Iraqi forces knew a wave of attacks was coming in July, but proved completely incapable of stopping them (Al-Mada)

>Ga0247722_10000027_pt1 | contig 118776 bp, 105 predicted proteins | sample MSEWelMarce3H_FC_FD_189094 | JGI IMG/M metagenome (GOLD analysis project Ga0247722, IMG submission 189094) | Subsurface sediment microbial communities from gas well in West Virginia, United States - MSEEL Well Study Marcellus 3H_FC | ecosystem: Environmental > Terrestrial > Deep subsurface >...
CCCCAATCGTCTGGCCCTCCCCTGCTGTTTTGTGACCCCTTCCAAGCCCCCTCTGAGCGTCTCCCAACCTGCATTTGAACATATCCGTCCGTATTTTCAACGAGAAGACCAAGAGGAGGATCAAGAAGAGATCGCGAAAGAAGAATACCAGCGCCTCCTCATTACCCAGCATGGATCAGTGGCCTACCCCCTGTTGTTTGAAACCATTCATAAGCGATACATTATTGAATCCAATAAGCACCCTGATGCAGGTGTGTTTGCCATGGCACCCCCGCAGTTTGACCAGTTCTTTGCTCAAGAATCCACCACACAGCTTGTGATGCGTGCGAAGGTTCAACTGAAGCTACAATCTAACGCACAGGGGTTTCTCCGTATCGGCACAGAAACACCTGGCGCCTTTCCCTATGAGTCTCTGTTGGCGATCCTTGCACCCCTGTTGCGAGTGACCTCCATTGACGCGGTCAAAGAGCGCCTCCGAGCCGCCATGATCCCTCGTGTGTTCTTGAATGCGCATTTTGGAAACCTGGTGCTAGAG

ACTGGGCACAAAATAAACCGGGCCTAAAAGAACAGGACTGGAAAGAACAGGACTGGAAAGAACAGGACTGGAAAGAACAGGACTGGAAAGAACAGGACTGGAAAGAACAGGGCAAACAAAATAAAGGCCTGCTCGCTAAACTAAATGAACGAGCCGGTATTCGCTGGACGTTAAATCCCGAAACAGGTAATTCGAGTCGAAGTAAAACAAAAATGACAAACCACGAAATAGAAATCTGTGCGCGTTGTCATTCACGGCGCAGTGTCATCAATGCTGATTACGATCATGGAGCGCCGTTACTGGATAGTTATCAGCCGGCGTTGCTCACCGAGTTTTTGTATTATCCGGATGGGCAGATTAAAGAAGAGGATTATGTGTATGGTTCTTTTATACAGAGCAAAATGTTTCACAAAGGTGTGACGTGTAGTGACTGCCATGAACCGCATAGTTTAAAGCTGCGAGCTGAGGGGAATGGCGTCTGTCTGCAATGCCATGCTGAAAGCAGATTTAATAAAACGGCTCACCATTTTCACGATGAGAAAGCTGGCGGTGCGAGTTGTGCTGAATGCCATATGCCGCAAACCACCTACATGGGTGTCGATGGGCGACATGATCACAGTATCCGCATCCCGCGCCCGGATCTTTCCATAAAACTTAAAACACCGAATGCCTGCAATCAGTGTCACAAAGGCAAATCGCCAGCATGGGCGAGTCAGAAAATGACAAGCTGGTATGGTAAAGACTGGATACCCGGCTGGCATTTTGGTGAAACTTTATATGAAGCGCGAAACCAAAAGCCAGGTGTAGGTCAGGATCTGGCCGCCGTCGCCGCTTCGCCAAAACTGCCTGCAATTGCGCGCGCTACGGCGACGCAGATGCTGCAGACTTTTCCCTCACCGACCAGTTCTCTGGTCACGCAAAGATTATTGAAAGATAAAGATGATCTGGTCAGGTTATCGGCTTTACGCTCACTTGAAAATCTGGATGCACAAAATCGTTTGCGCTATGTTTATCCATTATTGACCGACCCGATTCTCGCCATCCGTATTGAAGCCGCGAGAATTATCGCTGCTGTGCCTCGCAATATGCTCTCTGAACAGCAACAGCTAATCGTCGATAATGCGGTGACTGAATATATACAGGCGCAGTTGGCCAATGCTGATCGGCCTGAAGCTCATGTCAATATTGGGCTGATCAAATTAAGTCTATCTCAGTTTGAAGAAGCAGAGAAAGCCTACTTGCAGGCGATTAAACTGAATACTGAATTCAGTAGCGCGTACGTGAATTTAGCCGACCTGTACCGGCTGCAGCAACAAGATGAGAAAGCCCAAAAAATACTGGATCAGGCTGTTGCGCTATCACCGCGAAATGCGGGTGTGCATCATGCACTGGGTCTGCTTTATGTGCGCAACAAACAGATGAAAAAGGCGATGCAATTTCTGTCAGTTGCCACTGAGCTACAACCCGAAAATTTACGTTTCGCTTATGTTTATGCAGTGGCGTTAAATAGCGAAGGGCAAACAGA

What made July all the worse was that the government knew that a wave of attacks was imminent, and its plans to foil them failed. At the beginning of the month intelligence sources warned Al-Mada newspaper that Al Qaeda was preparing for a Battle of Baghdad. Police in Salahaddin noted an increase in Syrian and foreign fighters in the province getting ready for a Battle of Ramadan. The authorities claimed they were ready with the Anbar Operations Command announcing a new security plan for the holy month, which they later said was responsible for the deaths of four top AQI leaders. None of that worked. The army and police continued to be reactive as when they moved in extra forces into Diyala after a series of bombings in the middle of the month. Likewise, the Tigris Operations Command stated that it was launching a new campaign in Diyala, Salahaddin, and Tamim to track down those responsible for attacks during Ramadan, but at the end of the month. There was also talk of building a wall along the Syrian border in Anbar. At the same time, there were complaints that there was a lack of actionable intelligence being provided, no control over the border areas, insurgents buying off members of the security forces, and soldiers paying bribes to their commanding officers to avoid work in violent areas. A further sign of the poor state of the military was General Nasser Ghanem, the head of the 17th Division with responsibility for southern Baghdad resigning over what he said were “unprofessional orders and the wrong policies” by the country’s leadership. This was the first time a commanding officer quit since 2003. Worse yet, it was revealed that Iraqi intelligence knew about the prison attacks beforehand, but nothing came of their reports. As one parliamentarian aptly noted, the insurgents hold the initiative today, not the government. Militants are constantly changing targets and tactics, leaving the police and army to play catch up. The authorities simply have no way to prevent these on going attacks with their lack of intelligence and reactive tactics. They actually make the situation worse by conducting mass arrests after each bombing. July was simply the culmination of all these failures by the government to secure the country.